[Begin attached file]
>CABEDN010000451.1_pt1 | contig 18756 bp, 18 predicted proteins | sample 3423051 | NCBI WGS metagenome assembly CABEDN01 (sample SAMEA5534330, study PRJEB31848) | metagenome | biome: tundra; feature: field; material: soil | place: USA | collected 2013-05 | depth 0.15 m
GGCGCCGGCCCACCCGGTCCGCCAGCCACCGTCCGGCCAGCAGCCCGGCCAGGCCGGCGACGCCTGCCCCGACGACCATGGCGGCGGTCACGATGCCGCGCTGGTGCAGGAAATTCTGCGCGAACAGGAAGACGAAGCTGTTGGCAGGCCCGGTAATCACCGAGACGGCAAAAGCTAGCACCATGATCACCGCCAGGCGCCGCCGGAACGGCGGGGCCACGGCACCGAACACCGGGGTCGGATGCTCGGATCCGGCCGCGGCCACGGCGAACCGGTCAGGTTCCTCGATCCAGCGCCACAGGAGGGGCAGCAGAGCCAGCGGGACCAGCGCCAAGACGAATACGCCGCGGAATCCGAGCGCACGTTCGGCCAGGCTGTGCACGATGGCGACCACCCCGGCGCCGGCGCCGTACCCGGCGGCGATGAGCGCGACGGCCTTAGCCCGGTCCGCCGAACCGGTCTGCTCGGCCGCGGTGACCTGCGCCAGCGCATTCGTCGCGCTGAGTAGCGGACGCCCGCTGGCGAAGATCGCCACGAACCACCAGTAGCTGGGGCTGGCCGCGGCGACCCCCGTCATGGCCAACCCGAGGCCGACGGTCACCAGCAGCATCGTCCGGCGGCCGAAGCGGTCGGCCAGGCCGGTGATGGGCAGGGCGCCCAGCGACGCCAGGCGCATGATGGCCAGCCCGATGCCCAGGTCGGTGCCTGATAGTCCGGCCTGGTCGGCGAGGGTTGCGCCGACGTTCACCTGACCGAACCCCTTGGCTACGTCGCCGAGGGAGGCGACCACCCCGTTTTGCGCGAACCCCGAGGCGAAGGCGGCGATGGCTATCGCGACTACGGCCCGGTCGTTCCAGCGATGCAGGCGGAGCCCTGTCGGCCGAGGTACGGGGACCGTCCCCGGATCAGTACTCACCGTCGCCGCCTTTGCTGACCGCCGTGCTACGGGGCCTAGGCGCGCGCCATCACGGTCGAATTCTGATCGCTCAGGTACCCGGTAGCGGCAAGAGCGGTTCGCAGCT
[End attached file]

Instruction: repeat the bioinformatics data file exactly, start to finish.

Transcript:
>CABEDN010000451.1_pt1 | contig 18756 bp, 18 predicted proteins | sample 3423051 | NCBI WGS metagenome assembly CABEDN01 (sample SAMEA5534330, study PRJEB31848) | metagenome | biome: tundra; feature: field; material: soil | place: USA | collected 2013-05 | depth 0.15 m
GGCGCCGGCCCACCCGGTCCGCCAGCCACCGTCCGGCCAGCAGCCCGGCCAGGCCGGCGACGCCTGCCCCGACGACCATGGCGGCGGTCACGATGCCGCGCTGGTGCAGGAAATTCTGCGCGAACAGGAAGACGAAGCTGTTGGCAGGCCCGGTAATCACCGAGACGGCAAAAGCTAGCACCATGATCACCGCCAGGCGCCGCCGGAACGGCGGGGCCACGGCACCGAACACCGGGGTCGGATGCTCGGATCCGGCCGCGGCCACGGCGAACCGGTCAGGTTCCTCGATCCAGCGCCACAGGAGGGGCAGCAGAGCCAGCGGGACCAGCGCCAAGACGAATACGCCGCGGAATCCGAGCGCACGTTCGGCCAGGCTGTGCACGATGGCGACCACCCCGGCGCCGGCGCCGTACCCGGCGGCGATGAGCGCGACGGCCTTAGCCCGGTCCGCCGAACCGGTCTGCTCGGCCGCGGTGACCTGCGCCAGCGCATTCGTCGCGCTGAGTAGCGGACGCCCGCTGGCGAAGATCGCCACGAACCACCAGTAGCTGGGGCTGGCCGCGGCGACCCCCGTCATGGCCAACCCGAGGCCGACGGTCACCAGCAGCATCGTCCGGCGGCCGAAGCGGTCGGCCAGGCCGGTGATGGGCAGGGCGCCCAGCGACGCCAGGCGCATGATGGCCAGCCCGATGCCCAGGTCGGTGCCTGATAGTCCGGCCTGGTCGGCGAGGGTTGCGCCGACGTTCACCTGACCGAACCCCTTGGCTACGTCGCCGAGGGAGGCGACCACCCCGTTTTGCGCGAACCCCGAGGCGAAGGCGGCGATGGCTATCGCGACTACGGCCCGGTCGTTCCAGCGATGCAGGCGGAGCCCTGTCGGCCGAGGTACGGGGACCGTCCCCGGATCAGTACTCACCGTCGCCGCCTTTGCTGACCGCCGTGCTACGGGGCCTAGGCGCGCGCCATCACGGTCGAATTCTGATCGCTCAGGTACCCGGTAGCGGCAAGAGCGGTTCGCAGCT